To Eat or Not to Eat?

To Eat or Not to Eat?

The yoga body has an interesting relationship with food. As we learn to listen to the internal rumblings of the stomach, organs and emotions, our preferences for food tend to change. FEELING the burger in your stomach a few hours after you ate it is a gift and a curse when it comes to mindfulness. Yes, I’m happy to have a relationship with my body that reflects the truth about how I feel. No, I’m not ready to give up the savory lie that is a Shake Shack burger.

I’ve found the best way to reason with myself (and actually keep up with the logic in action) is to eat healthy snacks before practice and allow myself to indulge afterwards.  A before practice meal might consist of a few handfuls of nuts, a salad with fruit cut into it or even a healthy juice. I try to eat light while drinking enough water to reflect the demands of a practice’s intensity. While this trick seems pointless to those that want to lose weight or maintain a healthy eating habit for socially conscious reasons (save the whales), for the average yogi this is a great way to start mindful eating. Making the decision to not eat unhealthily before practice counts as a good decision that not only feels great but is effective in enhancing the practice itself. There’s nothing like feeling energy that has no strings attached when you’re expanding the limits on your perceptions. Feeling more is what the practice is all about. Experience is best unfettered by gas, bloating, upset stomach, nausea or headache. Pepto anyone? The experience of yoga is based on the moment! So when eating mindfully I focus on getting the best out of the coming moment of practice and reflection.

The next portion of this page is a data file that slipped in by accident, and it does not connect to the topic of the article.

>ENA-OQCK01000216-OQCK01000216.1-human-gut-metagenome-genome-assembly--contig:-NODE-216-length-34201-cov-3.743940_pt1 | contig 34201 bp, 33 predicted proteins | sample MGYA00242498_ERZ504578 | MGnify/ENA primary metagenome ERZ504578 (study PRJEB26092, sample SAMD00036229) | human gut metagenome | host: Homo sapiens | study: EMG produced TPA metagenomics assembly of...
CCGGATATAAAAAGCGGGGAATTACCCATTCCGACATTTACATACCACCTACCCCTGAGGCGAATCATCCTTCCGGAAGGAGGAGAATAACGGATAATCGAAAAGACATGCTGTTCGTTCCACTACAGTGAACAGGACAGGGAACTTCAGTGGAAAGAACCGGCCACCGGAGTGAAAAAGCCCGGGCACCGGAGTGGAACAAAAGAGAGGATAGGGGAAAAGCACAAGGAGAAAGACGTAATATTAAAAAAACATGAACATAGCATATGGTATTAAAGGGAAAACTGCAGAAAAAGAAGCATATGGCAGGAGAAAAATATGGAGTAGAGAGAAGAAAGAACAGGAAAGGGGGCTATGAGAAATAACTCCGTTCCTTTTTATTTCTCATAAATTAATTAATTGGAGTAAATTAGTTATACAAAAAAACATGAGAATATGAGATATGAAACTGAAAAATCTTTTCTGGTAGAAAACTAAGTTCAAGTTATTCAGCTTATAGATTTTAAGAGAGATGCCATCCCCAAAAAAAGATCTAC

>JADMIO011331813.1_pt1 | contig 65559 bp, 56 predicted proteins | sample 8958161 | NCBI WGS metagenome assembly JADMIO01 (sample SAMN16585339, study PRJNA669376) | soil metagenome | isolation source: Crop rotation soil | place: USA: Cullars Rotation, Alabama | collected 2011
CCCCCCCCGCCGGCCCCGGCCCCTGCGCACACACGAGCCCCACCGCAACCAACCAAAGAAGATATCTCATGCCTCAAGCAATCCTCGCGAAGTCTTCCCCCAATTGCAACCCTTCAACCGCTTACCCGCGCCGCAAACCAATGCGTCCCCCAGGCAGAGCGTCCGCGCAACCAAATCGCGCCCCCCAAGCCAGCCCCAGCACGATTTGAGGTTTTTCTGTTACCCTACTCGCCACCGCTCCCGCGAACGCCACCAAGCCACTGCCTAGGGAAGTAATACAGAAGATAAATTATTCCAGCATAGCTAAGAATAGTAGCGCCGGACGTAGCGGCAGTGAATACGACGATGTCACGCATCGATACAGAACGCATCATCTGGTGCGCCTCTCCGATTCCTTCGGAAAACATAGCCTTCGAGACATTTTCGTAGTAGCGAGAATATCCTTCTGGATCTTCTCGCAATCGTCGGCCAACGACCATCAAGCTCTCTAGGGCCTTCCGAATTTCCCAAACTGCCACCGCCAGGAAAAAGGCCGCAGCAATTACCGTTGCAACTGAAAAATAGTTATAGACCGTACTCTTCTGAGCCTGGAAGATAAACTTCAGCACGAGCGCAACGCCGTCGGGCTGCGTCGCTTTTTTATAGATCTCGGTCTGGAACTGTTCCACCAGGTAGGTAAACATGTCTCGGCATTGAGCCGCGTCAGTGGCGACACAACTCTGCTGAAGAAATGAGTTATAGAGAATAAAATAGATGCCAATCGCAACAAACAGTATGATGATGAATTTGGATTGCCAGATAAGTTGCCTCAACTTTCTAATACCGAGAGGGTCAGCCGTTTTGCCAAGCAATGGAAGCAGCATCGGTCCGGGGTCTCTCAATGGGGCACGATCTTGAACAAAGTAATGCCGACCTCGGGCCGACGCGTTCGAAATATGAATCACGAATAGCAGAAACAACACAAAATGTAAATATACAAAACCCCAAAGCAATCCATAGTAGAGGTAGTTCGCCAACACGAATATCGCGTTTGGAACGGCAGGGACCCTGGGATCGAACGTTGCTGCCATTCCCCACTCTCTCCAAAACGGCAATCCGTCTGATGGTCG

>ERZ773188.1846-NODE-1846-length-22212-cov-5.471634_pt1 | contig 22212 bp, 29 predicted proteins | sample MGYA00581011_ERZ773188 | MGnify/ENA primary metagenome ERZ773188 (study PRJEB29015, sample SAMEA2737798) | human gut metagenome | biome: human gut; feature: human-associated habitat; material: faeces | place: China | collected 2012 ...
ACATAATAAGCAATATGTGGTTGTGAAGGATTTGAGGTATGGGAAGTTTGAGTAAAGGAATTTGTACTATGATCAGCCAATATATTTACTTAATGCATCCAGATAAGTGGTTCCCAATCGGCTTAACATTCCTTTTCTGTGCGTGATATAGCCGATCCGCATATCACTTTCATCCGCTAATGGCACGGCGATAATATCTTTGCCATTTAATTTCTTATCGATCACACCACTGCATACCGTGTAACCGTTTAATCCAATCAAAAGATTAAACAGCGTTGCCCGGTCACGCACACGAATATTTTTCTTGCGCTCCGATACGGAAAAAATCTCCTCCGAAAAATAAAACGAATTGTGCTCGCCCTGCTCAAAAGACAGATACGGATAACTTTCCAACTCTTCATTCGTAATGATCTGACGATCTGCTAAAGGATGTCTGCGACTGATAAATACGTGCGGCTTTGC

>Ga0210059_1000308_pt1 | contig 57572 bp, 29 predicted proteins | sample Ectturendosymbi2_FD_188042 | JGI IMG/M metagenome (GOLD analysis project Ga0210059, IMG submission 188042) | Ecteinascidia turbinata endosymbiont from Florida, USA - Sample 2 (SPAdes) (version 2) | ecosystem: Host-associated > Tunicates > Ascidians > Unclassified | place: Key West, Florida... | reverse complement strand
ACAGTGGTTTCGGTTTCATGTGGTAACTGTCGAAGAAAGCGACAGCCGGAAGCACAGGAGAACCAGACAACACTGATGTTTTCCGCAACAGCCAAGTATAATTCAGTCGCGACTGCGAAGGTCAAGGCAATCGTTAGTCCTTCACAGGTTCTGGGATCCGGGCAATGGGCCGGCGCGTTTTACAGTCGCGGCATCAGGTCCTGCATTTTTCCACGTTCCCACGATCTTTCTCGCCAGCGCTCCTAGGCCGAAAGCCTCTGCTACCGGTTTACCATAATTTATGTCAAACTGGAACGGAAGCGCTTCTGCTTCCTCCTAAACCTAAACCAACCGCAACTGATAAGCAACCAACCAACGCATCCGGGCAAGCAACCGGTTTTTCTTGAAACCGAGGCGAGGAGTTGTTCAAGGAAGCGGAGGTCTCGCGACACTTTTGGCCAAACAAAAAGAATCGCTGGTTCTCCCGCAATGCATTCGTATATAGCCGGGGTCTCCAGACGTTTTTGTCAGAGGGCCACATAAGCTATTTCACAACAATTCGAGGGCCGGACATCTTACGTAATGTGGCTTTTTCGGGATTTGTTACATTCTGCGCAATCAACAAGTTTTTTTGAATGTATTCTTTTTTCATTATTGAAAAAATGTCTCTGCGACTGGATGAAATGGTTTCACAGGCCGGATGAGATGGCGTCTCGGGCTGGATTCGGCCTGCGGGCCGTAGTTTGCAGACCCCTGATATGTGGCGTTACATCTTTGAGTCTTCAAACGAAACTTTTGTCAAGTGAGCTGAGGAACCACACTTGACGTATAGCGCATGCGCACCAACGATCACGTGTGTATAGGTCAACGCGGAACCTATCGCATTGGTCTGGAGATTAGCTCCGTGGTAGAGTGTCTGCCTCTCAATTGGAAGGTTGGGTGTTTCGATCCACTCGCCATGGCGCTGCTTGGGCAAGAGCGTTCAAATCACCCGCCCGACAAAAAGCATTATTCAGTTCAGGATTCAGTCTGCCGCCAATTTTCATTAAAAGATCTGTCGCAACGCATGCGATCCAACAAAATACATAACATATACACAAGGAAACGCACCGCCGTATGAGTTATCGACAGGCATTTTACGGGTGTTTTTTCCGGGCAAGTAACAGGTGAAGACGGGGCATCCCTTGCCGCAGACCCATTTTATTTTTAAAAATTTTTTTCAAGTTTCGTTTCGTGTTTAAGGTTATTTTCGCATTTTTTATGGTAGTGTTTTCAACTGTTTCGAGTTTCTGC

Afterwards is a whole different story. My focus after a class is to actively enjoy the body and mind I’ve developed over my practices and over the last hour. If I want a beer (I generally do after a really intense practice) I have one. Ribs? Sure! Fried Chicken? Yes. But there’s a catch. The body, my body especially, being much smarter than the mind is generally sated by the rigors of a good practice. The mind is naturally more at ease and wants LESS when the yoga practice is done successfully. That means that the smorgasbord that danced around in your mind before and during class appears a bit duller after savasana. Many times I find that either my stomach is settled and I’m just not as hungry as when I started. Sometimes I feel the energy in my body coursing smoothly and providing a natural high that I’d generally use food to achieve. Many times my mental and emotional body is so relaxed that a healthier option sounds even tastier than the heavy, rich foods I fantasized about before.

Trusting the practice will allow for you to live the life you’d like to live while living the one you’re “supposed” to. I’m a huge proponent of expanding one’s experience through just that: Experience. See more. Do more. Be more. Sometimes that takes us down dark paths riddled with unhealthy food. Walking that path with a clear mind will give us the pow

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